The grammar of imperatives and the imperatives of grammar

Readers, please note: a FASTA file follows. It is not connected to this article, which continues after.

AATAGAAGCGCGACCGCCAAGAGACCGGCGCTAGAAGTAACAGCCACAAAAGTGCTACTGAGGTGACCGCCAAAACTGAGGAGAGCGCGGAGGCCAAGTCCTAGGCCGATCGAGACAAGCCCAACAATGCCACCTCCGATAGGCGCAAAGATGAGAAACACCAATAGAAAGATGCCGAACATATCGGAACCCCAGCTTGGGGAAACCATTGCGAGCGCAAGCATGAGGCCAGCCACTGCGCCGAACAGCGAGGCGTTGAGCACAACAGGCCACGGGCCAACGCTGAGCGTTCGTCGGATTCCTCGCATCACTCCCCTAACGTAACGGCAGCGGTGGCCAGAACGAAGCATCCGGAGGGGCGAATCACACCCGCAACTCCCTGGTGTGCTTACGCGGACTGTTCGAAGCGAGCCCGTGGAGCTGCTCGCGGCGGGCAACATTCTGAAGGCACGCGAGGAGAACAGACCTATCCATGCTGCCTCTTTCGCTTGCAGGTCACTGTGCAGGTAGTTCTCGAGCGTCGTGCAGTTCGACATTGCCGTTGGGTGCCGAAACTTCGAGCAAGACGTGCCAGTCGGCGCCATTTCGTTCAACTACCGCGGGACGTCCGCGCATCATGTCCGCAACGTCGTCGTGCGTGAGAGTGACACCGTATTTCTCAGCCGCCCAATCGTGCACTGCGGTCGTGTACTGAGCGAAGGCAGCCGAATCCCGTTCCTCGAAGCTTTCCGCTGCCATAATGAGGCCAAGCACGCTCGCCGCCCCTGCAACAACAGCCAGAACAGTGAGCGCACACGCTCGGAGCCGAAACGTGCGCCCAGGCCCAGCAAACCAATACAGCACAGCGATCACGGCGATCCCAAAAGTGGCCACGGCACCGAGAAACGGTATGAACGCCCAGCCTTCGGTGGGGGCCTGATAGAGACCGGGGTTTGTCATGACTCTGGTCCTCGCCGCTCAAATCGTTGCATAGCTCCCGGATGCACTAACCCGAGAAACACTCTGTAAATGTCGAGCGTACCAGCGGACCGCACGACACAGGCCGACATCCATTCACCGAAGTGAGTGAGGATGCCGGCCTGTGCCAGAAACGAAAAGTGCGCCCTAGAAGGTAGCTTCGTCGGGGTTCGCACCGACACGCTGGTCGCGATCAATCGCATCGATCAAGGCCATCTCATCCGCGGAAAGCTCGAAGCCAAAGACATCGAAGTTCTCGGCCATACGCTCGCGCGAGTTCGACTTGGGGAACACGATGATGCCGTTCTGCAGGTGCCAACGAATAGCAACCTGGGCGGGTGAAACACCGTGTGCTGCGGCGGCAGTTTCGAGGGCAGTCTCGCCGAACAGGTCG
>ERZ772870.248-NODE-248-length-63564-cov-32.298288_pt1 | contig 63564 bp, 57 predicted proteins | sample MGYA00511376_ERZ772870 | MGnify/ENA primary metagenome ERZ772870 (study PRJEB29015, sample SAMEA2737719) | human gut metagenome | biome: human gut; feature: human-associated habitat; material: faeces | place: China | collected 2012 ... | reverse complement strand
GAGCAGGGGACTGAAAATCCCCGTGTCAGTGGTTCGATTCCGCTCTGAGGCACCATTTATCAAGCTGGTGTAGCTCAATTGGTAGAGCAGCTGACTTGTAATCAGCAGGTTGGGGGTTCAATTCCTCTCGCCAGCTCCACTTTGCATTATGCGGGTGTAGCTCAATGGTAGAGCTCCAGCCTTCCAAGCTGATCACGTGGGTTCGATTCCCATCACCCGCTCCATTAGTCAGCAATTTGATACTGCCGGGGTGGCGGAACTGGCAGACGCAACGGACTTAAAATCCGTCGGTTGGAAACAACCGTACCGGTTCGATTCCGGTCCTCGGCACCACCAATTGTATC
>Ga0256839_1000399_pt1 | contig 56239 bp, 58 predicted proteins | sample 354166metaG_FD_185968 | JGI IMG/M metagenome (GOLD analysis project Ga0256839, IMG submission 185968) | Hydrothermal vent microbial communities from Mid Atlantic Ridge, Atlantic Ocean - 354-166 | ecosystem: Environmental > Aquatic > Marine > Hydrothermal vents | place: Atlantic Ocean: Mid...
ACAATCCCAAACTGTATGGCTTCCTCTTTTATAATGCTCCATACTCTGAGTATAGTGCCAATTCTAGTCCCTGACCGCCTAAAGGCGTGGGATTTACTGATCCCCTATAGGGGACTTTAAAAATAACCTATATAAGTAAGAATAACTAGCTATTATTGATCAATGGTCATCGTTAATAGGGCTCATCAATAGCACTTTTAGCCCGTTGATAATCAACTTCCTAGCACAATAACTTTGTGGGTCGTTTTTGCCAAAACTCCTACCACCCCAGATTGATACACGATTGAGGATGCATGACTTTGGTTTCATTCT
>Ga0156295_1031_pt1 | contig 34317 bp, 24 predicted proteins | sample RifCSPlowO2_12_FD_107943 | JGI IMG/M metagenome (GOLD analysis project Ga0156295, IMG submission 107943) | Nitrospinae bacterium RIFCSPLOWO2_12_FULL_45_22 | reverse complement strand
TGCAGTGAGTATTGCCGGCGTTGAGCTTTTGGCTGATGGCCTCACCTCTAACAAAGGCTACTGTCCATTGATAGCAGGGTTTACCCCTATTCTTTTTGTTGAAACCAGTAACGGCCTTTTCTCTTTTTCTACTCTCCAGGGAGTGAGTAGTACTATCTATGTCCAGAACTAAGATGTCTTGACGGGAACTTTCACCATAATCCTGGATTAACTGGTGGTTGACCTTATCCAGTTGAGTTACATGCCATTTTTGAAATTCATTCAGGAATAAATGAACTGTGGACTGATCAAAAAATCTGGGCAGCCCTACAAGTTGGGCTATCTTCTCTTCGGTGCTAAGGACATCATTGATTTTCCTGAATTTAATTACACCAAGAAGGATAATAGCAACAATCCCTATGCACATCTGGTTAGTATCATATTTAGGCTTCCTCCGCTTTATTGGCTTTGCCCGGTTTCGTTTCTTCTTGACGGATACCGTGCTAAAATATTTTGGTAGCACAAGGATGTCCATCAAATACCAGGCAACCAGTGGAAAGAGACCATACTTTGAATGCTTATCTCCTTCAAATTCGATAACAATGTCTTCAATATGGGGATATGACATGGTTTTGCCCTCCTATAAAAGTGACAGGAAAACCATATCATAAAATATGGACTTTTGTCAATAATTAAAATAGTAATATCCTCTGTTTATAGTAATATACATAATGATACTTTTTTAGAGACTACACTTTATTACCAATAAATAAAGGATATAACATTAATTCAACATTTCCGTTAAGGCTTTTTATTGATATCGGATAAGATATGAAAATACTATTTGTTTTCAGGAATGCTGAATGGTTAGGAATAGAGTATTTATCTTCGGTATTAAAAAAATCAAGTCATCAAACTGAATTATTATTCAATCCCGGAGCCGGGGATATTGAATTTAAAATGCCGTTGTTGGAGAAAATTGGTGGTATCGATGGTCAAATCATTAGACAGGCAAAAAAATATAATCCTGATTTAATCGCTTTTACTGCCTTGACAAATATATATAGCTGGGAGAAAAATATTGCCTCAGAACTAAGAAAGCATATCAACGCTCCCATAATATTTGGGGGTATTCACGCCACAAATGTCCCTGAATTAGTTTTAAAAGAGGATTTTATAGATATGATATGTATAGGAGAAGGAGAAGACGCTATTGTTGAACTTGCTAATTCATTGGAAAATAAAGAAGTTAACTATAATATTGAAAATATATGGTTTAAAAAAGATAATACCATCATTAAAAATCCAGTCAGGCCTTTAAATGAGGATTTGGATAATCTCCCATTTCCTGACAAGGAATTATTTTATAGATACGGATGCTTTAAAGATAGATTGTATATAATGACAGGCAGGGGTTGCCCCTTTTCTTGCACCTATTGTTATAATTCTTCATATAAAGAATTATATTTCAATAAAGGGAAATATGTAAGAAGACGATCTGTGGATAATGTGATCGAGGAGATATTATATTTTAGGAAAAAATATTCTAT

Imperatives like Go away! or Don't touch that! are the linguistic expressions that humans use to get other humans to do, or not do, certain things (like going away or not touching something). Although imperatives are very prominent in child-directed speech, research to date has not systematically probed their significance for language acquisition. This project will address this gap in the literature, by conducting an empirically based investigation into the research hypothesis that the grammar of imperatives is pivotal in fixing core aspects of a language's grammatical character. We will explore this hypothesis via three case studies, each focused on the interaction between a particular type of imperative on the one hand, and a core aspect of the grammatical system on the other. In addition, each case study will be comparative in nature, focusing on different varieties of Dutch and Afrikaans. At the center of this project is a PhD-track that explores the abovementioned hypothesis in three work packages. The first focuses on negative imperatives and examines to what extent these constructions shed light on the expression of negation in the different varieties. Work Package 2 focuses on positive imperatives and the syntax of so-called `light verbs' like come and go, and Work Package 3 examines the use of modal particles like just in both positive and negative imperatives. This is a four-year project, half of which (Y1 and Y3) will be carried out at KU Leuven and the other half (Y2 and Y4) at Stellenbosch University.